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Congress sends Obama major new credit card rules

May 21, 2009|Nancy Trejos | Trejos writes for the Washington Post.

The House gave final approval Wednesday to a bill that would prohibit credit card companies from arbitrarily raising interest rates on existing balances and charging certain fees.

With a 361-64 vote, the House ensured that President Obama would be able to sign the bill into law by Memorial Day, as he requested.

The House had approved a more diluted credit card reform bill last month but chose to send the stronger Senate version to the president instead. The Senate overwhelmingly passed its bill, written by Banking Committee Chairman Christopher J. Dodd (D-Conn.), on Tuesday.

The landmark credit card legislation will force the $960-billion card industry to reinvent itself and consumers to rethink how they use plastic.

The bill would prohibit card companies from raising interest rates on existing balances unless the borrower is at least 60 days late. If the cardholder pays on time for the following six months, the company would have to restore the original rate. On cards with more than one interest rate, issuers would have to apply payments first to the debts with the highest rates, which would help borrowers pay off their cards more quickly.

Card executives said the changes would force them to charge higher rates and annual fees to delinquent customers and those in good standing.

"This bill fundamentally changes the entire business model of credit cards by restricting the ability to price credit for risk," said Edward L. Yingling, the chief executive of the American Bankers Assn. He said that lending would become more risky and that, "It is a fundamental rule of lending that an increase in risk means that less credit will be available and that the credit that is available will often have a higher interest rate."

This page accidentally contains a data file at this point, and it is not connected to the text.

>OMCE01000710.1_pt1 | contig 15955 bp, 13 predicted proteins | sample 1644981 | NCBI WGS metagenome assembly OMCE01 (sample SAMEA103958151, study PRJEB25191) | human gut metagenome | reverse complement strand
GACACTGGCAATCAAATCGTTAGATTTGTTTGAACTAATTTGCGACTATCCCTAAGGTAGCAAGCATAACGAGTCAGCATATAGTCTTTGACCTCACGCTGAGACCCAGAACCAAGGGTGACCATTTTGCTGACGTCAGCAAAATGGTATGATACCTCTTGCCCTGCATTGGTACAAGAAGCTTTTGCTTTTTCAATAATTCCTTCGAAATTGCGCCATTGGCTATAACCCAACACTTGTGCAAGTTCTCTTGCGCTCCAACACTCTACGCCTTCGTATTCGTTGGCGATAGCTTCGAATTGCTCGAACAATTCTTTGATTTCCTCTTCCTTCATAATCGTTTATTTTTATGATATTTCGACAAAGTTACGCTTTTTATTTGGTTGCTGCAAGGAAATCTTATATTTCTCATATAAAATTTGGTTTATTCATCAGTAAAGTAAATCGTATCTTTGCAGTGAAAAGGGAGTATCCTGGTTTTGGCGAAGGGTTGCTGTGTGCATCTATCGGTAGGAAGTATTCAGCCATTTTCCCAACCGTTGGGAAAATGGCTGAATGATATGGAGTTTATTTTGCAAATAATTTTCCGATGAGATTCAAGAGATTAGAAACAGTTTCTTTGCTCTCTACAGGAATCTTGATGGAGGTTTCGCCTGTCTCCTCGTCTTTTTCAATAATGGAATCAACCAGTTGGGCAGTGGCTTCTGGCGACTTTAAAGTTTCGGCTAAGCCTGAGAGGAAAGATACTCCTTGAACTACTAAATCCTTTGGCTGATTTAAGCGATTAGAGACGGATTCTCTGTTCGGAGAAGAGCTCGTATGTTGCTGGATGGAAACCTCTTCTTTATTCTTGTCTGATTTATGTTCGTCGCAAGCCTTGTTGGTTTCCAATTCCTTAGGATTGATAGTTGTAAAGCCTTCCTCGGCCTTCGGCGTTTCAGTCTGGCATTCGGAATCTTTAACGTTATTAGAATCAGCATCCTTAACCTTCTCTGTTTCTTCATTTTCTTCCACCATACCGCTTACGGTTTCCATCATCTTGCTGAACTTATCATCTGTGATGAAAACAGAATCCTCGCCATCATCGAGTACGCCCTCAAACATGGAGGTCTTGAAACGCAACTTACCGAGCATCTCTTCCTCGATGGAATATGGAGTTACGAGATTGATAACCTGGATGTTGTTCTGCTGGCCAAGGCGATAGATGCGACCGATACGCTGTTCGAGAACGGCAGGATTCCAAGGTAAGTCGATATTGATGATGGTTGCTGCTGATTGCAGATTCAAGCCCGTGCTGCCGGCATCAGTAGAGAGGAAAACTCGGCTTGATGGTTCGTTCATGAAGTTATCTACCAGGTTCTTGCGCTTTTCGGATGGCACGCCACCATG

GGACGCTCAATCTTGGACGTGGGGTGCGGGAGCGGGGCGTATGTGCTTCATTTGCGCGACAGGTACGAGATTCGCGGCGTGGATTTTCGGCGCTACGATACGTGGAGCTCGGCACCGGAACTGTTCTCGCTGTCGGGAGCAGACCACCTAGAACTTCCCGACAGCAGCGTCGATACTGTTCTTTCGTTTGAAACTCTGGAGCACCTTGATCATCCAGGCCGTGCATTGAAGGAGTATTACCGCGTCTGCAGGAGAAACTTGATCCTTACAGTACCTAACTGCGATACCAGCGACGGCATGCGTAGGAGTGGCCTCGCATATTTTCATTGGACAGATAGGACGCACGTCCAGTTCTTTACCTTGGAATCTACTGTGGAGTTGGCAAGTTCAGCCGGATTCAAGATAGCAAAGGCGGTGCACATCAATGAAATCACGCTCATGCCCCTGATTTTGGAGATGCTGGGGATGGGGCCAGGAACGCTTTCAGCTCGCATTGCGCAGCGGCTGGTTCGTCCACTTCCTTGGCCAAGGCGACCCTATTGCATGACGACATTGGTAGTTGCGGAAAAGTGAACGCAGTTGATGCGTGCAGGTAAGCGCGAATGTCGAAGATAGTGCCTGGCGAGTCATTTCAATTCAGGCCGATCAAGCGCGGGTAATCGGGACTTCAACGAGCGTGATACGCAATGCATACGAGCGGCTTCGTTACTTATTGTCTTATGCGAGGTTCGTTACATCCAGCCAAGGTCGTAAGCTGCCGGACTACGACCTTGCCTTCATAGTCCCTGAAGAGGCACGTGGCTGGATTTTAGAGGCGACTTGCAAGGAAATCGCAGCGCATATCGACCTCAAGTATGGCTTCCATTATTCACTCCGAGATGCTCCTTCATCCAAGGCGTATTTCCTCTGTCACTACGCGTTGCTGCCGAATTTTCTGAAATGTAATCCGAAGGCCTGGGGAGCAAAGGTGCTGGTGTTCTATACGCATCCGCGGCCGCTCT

Scott Talbott, senior vice president of government affairs for the Financial Services Roundtable, an industry group, said available credit could be reduced by as much as $2 billion. Those with the weakest credit histories would be hardest hit.

The industry makes $15 billion annually from penalty fees, and one-fifth of consumers carrying credit card debt pay an interest rate above 20%, according to figures cited by the White House and compiled from the Government Accountability Office and the Federal Reserve.

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